Earlier this year, my husband had major surgery. He was in the hospital for five days, which meant he was under the care of dozens of doctors, physicians assistants, nurses, medical technicians and other hospital personnel. I stayed with him nearly 24/7 so I was able to deal with the ever-changing cast of caregivers in charge of my husband's recovery.
Most of them were informed or took a more-than-cursory look at his chart. But several did not. I quickly learned the benefit of going through a litany of sorts each time a new staff member came into the room; I rattled off allergies, recent medication dosages, and any doctor requests.
My husband was loopy from painkillers and the after-effects of anesthesia, so it wasn't often that he could chime in. With a notebook constantly in hand, I realized it was a full-time job being his advocate. Several times I had to stop caregivers from strapping on IVs with medical tape that gave my husband a severe allergic reaction, even though on his chart, his wall and his wrist, there were red alerts noting his allergy. And this was all after a surgery that lasted many extras hours due to all sorts of complications.
Because of all that, maybe I'm not totally surprised that a new study by patient safety researchers shows that medical mistakes may be the third leading cause of death in the United States.
The analysis, published in the BMJ, found that medical error claims more than 251,000 lives each year, behind only heart disease (611,000 deaths) and cancer (585,000 deaths).
The researchers wrote, "Human error is inevitable. Although we cannot eliminate human error, we can better measure the problem to design safer systems mitigating its frequency, visibility, and consequences."
"It boils down to people dying from the care that they receive rather than the disease for which they are seeking care," lead researcher Martin Makary, a professor of surgery at the Johns Hopkins University School of Medicine, told the Washington Post.
Researchers said the most commonly cited estimate of annual deaths from medical error in the U.S. — a 1999 Institute of Medicine (IOM) report — is limited and outdated. The IOM report described an incidence of somewhere between 44,000-98,000 deaths annually due to medical mistakes.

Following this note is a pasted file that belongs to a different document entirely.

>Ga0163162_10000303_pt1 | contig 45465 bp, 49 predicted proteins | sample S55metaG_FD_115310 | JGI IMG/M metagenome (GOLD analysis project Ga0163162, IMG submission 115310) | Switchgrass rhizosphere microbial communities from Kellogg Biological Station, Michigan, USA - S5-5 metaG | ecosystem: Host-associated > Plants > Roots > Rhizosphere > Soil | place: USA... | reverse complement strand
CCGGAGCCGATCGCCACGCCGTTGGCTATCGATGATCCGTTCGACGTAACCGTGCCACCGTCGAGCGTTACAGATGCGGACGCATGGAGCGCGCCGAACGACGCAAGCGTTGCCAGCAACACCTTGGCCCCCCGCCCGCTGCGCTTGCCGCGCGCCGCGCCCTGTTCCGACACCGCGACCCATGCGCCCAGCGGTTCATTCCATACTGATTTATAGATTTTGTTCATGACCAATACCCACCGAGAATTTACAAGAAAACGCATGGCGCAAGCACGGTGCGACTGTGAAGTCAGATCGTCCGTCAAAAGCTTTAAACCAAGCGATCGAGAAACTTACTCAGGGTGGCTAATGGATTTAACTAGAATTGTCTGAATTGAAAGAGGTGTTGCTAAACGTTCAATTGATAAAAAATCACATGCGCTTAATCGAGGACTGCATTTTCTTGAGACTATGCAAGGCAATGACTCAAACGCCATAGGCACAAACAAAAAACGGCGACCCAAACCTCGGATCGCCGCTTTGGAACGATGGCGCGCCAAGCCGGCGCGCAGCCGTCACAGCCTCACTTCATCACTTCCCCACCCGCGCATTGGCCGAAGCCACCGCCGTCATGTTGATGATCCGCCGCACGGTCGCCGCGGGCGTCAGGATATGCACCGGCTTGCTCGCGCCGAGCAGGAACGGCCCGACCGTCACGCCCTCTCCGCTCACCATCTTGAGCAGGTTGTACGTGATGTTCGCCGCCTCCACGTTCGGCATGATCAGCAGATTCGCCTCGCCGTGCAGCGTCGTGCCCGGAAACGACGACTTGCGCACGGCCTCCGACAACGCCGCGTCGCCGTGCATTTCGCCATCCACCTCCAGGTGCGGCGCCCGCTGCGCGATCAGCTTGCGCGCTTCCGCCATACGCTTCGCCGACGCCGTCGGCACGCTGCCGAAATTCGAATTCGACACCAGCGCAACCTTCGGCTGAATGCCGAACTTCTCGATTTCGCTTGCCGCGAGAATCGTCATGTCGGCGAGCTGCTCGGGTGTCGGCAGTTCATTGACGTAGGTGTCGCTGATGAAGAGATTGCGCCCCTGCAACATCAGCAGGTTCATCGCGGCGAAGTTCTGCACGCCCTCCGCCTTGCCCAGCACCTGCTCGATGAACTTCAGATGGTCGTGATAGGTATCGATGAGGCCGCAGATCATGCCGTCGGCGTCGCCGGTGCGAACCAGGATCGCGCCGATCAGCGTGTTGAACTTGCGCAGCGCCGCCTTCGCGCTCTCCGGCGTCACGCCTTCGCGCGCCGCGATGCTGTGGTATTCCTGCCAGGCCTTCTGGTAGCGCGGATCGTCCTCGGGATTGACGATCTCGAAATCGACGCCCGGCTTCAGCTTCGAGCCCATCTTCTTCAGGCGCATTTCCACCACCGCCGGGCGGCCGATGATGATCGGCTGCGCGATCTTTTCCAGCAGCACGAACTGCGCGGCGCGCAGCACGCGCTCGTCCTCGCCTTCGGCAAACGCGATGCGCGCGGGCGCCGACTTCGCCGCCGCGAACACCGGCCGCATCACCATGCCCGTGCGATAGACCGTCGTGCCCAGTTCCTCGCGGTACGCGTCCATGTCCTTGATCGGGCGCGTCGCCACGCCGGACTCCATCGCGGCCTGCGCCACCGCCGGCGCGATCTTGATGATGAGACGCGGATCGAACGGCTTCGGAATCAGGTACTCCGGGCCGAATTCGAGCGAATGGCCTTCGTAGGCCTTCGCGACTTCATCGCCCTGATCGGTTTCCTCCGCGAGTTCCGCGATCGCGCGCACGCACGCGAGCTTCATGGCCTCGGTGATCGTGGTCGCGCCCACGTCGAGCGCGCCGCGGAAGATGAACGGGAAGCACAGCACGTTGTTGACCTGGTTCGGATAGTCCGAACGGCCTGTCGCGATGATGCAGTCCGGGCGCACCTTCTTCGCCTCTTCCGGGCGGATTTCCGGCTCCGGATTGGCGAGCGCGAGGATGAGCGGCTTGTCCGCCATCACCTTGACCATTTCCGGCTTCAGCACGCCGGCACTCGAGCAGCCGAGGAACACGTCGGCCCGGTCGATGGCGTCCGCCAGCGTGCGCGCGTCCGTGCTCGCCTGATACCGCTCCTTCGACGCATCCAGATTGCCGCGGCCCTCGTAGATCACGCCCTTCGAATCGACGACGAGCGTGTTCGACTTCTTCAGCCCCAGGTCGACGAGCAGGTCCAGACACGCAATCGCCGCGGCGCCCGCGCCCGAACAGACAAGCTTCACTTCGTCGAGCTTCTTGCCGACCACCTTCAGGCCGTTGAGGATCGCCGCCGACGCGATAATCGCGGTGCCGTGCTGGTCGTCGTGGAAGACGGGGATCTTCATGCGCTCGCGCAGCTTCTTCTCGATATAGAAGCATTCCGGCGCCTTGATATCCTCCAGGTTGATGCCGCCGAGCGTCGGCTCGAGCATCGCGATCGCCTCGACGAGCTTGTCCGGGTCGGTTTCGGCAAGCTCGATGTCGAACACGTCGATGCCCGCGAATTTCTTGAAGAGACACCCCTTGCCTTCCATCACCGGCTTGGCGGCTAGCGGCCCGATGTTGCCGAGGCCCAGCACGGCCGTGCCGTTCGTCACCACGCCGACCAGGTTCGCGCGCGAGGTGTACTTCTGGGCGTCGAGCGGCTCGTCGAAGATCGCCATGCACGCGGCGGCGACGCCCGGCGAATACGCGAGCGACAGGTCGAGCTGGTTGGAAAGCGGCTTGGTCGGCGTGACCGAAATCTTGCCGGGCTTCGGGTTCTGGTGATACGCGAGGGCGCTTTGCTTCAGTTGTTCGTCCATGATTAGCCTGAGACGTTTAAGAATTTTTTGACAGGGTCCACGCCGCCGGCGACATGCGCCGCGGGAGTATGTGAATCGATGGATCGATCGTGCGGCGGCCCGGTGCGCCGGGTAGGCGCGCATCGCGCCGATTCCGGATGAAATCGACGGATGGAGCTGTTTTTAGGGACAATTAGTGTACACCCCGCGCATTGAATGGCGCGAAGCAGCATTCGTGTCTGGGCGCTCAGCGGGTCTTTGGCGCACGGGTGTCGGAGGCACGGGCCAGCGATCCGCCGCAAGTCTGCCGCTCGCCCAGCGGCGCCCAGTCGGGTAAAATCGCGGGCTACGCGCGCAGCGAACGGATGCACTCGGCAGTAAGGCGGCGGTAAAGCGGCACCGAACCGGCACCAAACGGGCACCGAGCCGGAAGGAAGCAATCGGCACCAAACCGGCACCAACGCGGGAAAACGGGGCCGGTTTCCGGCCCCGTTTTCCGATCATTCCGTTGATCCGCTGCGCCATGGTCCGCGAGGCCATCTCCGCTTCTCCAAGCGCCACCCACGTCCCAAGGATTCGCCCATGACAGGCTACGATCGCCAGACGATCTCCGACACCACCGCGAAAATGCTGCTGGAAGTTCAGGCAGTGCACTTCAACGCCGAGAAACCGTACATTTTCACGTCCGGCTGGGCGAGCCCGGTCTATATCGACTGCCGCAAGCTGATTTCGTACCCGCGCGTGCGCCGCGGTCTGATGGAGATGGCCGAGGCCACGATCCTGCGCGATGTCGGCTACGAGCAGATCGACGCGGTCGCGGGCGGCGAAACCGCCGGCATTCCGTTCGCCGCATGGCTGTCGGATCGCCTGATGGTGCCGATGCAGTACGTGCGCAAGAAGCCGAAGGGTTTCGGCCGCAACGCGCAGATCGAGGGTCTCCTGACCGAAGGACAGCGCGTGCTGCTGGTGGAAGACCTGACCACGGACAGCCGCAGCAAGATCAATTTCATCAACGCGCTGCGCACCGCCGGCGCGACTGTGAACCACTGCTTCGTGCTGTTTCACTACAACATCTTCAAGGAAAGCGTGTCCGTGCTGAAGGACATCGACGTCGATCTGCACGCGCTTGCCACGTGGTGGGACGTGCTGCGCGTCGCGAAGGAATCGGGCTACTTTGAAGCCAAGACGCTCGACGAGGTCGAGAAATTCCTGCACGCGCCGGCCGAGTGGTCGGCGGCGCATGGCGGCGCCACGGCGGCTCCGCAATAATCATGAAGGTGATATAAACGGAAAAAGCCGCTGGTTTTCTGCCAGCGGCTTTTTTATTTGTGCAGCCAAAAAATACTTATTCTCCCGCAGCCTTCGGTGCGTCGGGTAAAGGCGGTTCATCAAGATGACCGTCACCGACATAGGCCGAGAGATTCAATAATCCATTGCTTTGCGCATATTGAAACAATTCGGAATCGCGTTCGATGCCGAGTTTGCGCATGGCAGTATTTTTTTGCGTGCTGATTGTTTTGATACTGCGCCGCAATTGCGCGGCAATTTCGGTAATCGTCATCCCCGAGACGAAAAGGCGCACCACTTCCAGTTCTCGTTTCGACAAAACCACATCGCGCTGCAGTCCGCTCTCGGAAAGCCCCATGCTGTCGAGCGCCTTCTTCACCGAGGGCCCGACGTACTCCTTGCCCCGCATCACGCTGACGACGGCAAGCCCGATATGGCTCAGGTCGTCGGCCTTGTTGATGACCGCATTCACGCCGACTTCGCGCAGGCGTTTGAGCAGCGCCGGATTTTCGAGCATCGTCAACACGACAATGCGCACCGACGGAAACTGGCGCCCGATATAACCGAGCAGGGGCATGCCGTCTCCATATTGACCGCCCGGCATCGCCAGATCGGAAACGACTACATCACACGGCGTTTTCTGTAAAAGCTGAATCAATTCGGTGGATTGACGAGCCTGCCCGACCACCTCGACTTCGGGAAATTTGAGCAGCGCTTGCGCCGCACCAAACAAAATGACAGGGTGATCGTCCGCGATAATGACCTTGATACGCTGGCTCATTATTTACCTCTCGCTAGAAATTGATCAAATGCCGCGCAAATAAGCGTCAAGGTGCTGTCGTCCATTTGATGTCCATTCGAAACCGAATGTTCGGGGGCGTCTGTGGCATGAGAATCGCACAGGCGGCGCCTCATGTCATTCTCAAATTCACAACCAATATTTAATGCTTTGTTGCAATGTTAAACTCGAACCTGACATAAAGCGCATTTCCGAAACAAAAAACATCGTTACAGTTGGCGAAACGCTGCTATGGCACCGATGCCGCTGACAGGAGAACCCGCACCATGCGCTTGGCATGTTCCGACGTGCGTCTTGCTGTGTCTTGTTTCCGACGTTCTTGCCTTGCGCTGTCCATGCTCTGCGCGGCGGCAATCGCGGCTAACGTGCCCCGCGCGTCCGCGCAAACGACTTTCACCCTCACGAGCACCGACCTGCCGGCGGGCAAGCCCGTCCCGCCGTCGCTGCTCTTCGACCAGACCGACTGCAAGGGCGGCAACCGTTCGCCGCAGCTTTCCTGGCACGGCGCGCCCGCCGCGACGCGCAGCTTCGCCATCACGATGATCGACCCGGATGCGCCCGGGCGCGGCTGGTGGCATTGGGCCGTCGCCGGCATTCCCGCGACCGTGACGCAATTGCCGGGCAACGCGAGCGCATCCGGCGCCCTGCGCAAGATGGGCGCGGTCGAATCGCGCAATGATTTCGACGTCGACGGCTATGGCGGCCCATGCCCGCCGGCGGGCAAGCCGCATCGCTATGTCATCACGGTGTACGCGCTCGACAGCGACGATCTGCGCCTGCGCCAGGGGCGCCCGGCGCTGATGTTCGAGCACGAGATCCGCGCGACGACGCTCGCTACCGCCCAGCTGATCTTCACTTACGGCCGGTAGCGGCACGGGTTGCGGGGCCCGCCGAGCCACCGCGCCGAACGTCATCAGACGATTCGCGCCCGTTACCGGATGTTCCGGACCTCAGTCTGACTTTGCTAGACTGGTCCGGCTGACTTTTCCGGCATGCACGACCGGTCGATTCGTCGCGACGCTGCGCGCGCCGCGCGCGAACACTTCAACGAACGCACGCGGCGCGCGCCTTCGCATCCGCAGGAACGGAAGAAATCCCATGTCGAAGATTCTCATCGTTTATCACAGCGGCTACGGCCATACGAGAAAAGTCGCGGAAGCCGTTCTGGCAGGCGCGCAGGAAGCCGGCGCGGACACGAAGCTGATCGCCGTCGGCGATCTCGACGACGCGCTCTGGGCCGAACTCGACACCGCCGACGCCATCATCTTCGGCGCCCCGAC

Makary and his co-author Michael Daniel, also from Johns Hopkins, used data from several large studies, including those by the Agency for Healthcare Research and Quality and the U.S. Department of Health and Human Services Office of the Inspector General. They found more than 400,000 deaths a year due to mistakes, which is more than four times the IOM estimate.
As the Washington Post points out, that's an average of nearly 700 deaths each day.
Makary told the Post that they did the research in hopes of shedding light on a problem that few hospitals and health care providers will talk about. Few provide public information about medical errors and even the Centers for Disease Control and Prevention doesn't require errors to be reported in the data the agency collects through billing codes. That makes it difficult to get a snapshot of what's going on nationally, even if not locally reported.
That should change, Makary suggests. He says the CDC should require doctors to report whether an error led to a preventable death.
"We all know how common it is," he said. "We also know how infrequently it’s openly discussed."
Hiring an advocate
The statistics are sobering and enough to make you want to avoid a hospital stay. In some cases, there are simple steps you can take. "NOT THIS LEG!" in permanent marker can ward off surgery on the wrong knee, for example. But in more extreme cases, what if you don't have a friend or family member to help make sure nothing goes wrong?
Many hospitals have patient advocates on staff. They can help you navigate the care you or a loved one is receiving and help get assistance or find answers. Some employers and health care providers may also have patient advocates available.
Like a hotel concierge for your personal healthcare, there's also a growth in private patient advocates who work as private consultants to manage health care needs. They might schedule and attend doctor appointments, dispute medical bills, research medical treatments and handle insurance claims.
The field is relatively new, Trisha Torrey, founder of the Alliance of Professional Health Advocates, tells the Chicago Tribune, with maybe only 250 in the U.S. Depending on the service provided, private patient advocates may charge between $75 and hundreds of dollars an hour.
What you can do
Whether you or a family member are going in for an appointment or heading to the hospital for surgery, be prepared. We collected the best tips from the Agency for Healthcare Research and Quality and the Institute for Safe Medication Practices to help you advocate for care:
Ask lots of questions. Why are you doing this? What should we expect? When will we know results?
Don't assume anything. Make sure every caregiver knows about drug allergies, reactions or anything that might be critical to care, even if it's on your chart.
Write everything down. Be sure you understand care instructions and write it down so you can refer to it later.
Give information. Tell your caregivers about every prescription or every reaction you've had. It will matter when they are prescribing medication.
Follow up. Don't assume no news is good news with test results. If you haven't heard back, ask for outcomes.
Ask for a second opinion. If you are concerned about a test or medication, check in with your primary doctor or another health care provider. Not all medications and tests may be necessary.
Advocate for pain relief. Sometimes caregivers are busy. Keep track of when doses are due and follow up. Don't let anyone give you medication without checking your patient ID bracelet.
Check cleanliness. Make sure everyone who comes in your room, washes his or her hands or uses antibacterial soap.